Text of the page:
The Occupational Safety and Health Administration, OSHA, has developed emergency preparedness protocols for businesses when it comes to mass casualty incidents of different types, including those associated with violence in the workplace. The protection process includes the preparation of a preparedness plan that needs to address the following considerations, according to OSHA:

  • Conditions under which an evacuation would be necessary
  • Conditions under which a decision to shelter in place would be advisable
  • Establish a clear, well-defined chain of command
  • Specific designation of the person in the workplace authorized to order an evacuation or shutdown
  • Specific evacuation procedures, including routes and exits
  • Specific evacuation procedures for workers in buildings (including high-rise buildings)
  • Specific evacuation procedures on construction sites or non-fixed facilities
  • Procedures for assisting visitors and workers to evacuate
  • Designation of which, if any, workers will remain after the evacuation alarm to shut down critical operations or perform other duties before evacuating
  • A means of accounting for workers after an evacuation
  • Special equipment for workers, such as appropriate respiratory protection
  • Appropriate personal protective equipment (PPE)
  • Procedures that address special needs workers, such as those that may have physical limitations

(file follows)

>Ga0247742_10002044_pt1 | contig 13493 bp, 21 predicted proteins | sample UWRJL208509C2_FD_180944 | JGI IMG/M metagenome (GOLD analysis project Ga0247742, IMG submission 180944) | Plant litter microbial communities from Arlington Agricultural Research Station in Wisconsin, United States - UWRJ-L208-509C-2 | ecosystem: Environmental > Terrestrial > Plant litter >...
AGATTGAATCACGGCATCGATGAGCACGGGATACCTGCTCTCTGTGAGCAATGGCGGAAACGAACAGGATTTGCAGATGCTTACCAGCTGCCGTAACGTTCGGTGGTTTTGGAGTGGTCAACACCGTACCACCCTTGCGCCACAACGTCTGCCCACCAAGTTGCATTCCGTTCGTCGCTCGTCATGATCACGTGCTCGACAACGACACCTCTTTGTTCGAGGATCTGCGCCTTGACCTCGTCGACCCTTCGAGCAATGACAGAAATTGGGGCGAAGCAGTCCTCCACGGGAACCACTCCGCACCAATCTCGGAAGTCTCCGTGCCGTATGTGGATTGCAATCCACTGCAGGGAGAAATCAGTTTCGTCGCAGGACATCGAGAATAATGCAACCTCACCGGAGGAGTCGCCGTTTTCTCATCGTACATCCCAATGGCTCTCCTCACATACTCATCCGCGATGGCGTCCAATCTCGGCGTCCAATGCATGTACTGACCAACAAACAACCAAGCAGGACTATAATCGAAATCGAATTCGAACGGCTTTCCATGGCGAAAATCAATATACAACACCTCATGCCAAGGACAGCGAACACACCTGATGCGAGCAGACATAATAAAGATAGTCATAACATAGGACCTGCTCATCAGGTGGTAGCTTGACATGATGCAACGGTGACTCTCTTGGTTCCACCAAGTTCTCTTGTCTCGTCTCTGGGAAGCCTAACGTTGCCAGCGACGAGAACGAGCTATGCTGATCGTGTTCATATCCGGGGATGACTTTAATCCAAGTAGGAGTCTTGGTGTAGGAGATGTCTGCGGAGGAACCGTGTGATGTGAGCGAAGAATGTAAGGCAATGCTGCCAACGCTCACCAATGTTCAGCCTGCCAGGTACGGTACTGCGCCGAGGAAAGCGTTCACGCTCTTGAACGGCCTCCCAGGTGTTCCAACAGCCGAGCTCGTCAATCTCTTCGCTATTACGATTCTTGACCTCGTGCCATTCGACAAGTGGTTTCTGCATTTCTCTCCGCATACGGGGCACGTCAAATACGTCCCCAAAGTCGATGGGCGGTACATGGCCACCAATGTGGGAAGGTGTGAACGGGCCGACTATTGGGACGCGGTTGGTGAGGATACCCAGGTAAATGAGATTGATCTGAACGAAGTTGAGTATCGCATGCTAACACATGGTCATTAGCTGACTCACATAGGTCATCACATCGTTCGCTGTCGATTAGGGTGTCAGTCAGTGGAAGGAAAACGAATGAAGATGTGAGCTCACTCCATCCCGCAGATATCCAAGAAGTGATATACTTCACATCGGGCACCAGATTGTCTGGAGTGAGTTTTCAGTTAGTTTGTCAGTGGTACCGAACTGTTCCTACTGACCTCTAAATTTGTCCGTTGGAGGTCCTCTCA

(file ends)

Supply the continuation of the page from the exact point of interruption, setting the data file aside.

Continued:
• Any special actions for evacuation during an active shooter or other dangerous intruder situation

Mitigation

The protection component of a mass casualty preparedness plan is designed to ensure resources are available to protect workers and others in the event of an incident like a mass shooting. The mitigation component addresses specific strategies designed to lessen the impact of an actual mass casualty incident at a workplace. In other words, the mitigation element of a plan is designed to provide tactics on how to best use available resources to reduce or eliminate loss of life and property damage when some sort of violent incident occurs in a workplace that has the potential to become a mass casualty event. 

Experts in the field of threat and mass casualty mitigation sum up the objective of the mitigation process: “Ultimately, the goal of mitigation is to err on the side of caution and utilize the resources at your disposal. Your goal during this stage should be to shield your people from danger and limit the damage of an active shooter attack.”

Response 

The response component of an action plan is designed to outline how a business specifically should respond to an incident of workplace violence, including some type of mass casualty event. There are a number of specific issues that need to be addressed in the response component of a comprehensive action plan:

  • Stabilize the incident
  • Establish a safe environment
  • Communicate with workers and others
  • Transition into recovery mode 

Recovery 

After the incidence of workplace violence or of a mass casualty event at a business, the recovery process needs to commence forthwith. There are four primary elements associated with a general recovery plan following a mass casualty event at a workplace:

  • Provision of services to workers and others (including counseling)
  • Physical support (including treatment for injuries sustained during an incident)
  • Financial support (including funds available for workers who are unable to immediately return to the workplace in the aftermath of a mass casualty event)
  • Emotional and psychological support on an ongoing basis